For years, I hated my teaching job.
I bemoaned my maltreatment and could spin myself into a horrible funk about how poorly I was treated and how the system sucked. My colleagues and I indulged in orgies of complaint.
I fantasized about quitting.
Yet when I thought about looking for another job, starting over somewhere else, perhaps going from the frying pan into the fire—I felt worse.
I had quit jobs before. And things had worked out fine. But in this case, because the idea of leaving felt bad, I could tell quitting wasn’t the answer. Being miserable was getting old. If I wasn’t going to quit the job, I knew I had to quit my resistance first.
How to soften my attitude?
I decided to stop complaining so much. I got into the habit of appreciating what I liked rather than pushing against what I didn’t. Even if it meant focusing on small things:
I like the free Post-its.
I like the trees outside my office.
I like my office mate’s wit.
I like that I can grade papers at home in my pajamas.
And then I could see some of the bigger issues to appreciate: Many of my students lived in rough neighborhoods, struggled with poverty and even had escaped oppressive countries. They were thankful to be there. Couldn’t I be too?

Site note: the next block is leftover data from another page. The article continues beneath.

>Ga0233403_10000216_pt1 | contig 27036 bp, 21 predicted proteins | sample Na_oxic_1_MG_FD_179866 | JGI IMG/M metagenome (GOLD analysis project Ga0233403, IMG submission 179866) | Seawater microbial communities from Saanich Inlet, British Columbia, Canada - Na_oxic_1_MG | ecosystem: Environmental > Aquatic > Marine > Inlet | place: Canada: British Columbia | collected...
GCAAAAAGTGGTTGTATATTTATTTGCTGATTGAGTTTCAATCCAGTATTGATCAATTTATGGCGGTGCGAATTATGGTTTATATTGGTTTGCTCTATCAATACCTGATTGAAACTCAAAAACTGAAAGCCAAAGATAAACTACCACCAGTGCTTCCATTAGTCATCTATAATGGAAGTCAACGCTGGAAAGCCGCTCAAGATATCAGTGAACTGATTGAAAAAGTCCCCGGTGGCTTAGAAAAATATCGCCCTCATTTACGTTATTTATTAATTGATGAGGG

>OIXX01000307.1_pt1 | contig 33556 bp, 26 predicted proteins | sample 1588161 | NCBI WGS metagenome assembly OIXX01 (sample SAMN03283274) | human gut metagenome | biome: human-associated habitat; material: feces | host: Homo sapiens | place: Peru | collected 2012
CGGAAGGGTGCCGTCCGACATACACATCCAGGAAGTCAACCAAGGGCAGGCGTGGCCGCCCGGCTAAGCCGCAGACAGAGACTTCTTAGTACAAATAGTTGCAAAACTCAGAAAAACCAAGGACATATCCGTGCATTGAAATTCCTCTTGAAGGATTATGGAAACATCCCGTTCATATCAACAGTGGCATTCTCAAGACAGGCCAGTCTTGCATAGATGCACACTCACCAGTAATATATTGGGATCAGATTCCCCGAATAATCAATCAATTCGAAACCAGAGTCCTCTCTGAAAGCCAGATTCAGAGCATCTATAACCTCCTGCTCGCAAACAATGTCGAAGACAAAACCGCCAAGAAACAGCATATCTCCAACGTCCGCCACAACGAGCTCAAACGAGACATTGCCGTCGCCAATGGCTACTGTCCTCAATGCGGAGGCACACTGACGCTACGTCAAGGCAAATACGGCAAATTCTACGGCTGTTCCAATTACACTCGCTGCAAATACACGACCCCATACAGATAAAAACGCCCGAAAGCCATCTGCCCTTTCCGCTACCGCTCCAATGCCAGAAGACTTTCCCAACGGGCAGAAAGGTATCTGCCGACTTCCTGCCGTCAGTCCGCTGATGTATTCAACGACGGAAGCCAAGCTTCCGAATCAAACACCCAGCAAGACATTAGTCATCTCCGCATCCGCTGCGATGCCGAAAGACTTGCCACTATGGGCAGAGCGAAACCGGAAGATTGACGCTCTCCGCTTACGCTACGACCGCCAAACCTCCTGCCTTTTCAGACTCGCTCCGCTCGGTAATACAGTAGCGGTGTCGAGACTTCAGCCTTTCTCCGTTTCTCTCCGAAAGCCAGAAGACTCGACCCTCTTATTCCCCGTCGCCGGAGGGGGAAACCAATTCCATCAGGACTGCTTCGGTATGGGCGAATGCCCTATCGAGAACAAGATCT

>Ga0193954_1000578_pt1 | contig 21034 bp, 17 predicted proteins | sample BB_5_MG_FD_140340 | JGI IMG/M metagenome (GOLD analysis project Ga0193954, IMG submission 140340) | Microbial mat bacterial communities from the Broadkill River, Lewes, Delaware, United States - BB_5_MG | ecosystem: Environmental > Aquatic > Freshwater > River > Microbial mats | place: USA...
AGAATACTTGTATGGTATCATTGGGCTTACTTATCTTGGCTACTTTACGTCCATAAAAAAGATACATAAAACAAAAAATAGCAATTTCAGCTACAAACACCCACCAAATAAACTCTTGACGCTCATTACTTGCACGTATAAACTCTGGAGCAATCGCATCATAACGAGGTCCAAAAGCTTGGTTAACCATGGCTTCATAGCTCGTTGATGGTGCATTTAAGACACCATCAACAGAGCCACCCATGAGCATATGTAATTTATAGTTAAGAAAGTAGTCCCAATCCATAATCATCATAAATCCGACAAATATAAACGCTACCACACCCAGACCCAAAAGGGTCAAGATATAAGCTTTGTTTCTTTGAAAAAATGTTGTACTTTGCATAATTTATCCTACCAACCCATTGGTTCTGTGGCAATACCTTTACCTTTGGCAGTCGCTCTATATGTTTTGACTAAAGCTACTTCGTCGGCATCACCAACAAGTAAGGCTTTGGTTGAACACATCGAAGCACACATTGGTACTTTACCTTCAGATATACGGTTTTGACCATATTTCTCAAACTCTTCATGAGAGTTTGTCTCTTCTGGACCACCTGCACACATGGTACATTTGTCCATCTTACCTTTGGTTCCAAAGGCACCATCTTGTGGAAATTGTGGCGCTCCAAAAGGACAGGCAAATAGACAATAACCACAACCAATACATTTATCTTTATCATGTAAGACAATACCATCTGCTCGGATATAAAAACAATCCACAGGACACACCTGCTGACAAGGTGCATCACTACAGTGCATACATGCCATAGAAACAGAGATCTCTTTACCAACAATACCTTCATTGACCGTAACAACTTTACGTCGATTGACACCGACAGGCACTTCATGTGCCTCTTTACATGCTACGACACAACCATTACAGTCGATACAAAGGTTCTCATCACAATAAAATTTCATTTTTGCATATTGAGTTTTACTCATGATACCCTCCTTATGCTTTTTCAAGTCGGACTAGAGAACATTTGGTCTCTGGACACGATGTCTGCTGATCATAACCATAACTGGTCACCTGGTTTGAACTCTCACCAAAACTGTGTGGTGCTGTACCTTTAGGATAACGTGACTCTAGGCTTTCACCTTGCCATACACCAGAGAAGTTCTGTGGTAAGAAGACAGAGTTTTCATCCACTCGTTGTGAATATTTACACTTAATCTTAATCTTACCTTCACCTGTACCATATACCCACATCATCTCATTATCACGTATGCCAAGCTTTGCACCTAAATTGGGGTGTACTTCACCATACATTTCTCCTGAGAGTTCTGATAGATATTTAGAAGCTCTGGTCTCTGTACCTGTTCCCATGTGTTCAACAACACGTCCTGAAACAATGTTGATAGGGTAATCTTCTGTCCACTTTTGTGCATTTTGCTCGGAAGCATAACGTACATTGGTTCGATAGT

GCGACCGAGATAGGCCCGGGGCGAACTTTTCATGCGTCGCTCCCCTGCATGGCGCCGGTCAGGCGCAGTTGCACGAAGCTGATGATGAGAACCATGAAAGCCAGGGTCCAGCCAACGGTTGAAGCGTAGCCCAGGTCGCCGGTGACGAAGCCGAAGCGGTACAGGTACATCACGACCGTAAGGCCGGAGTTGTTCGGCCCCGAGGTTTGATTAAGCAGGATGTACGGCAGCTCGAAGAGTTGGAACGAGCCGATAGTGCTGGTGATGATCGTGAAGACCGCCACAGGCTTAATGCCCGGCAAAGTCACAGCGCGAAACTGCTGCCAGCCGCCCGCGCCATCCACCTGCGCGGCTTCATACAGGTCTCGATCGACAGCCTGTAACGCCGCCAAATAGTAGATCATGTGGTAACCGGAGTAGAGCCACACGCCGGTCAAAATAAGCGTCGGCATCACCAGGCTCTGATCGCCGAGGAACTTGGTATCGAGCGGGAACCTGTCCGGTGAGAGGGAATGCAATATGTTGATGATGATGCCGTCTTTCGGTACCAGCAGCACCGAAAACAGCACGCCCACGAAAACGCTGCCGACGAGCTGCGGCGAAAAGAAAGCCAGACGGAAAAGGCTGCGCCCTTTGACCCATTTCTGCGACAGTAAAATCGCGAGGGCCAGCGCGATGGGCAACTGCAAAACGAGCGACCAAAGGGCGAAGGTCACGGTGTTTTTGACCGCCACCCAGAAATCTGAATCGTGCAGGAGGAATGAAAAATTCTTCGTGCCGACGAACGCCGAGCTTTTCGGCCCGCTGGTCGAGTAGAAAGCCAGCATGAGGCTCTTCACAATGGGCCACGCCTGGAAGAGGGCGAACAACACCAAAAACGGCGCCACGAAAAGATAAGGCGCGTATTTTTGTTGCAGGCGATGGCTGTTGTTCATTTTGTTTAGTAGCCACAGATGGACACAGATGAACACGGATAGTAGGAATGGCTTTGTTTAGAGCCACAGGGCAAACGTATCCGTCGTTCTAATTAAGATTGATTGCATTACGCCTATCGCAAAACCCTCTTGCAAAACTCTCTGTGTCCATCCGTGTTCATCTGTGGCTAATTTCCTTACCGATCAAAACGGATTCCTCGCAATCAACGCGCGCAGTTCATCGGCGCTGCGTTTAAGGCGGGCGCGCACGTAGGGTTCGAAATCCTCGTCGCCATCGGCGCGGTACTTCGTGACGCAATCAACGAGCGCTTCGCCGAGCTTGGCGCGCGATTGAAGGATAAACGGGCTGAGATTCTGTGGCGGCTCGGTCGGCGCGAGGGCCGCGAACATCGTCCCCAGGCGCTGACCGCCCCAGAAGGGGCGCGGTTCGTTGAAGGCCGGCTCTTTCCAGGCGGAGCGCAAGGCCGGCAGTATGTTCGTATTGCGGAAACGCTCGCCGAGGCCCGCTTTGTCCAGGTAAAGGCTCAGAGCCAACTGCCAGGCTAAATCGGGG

(And years later, when I was diagnosed with a brain tumor, the gratitude habit served me well: I’m grateful I didn’t fall when I had that first seizure. I love that my surgeon is a specialist in my type of tumor. I’m thankful my body can heal.)
It was amazing: there was so much more to appreciate than I’d imagined. And gratitude snowballed. It became easier, even second nature, to be grateful.
Strange, but my job seemed to meet up with my new outlook. I got offered the classes and schedule I wanted. Suddenly, administrators started helping me out instead of getting in my way. My lessons came alive; I was more relaxed and creative in the classroom because I was happier. It even seemed easier to grade the incessant stream of papers. My evaluations were off the charts.
Through appreciation, I fell in love with the job I thought I hated.
I used to think I’d be happy when good things happened. Now I see that happiness makes things good.
The Healing Machine.
Author: Kate evans
Editor: Renee Jahnke
Image: Audio Luci-Flickr
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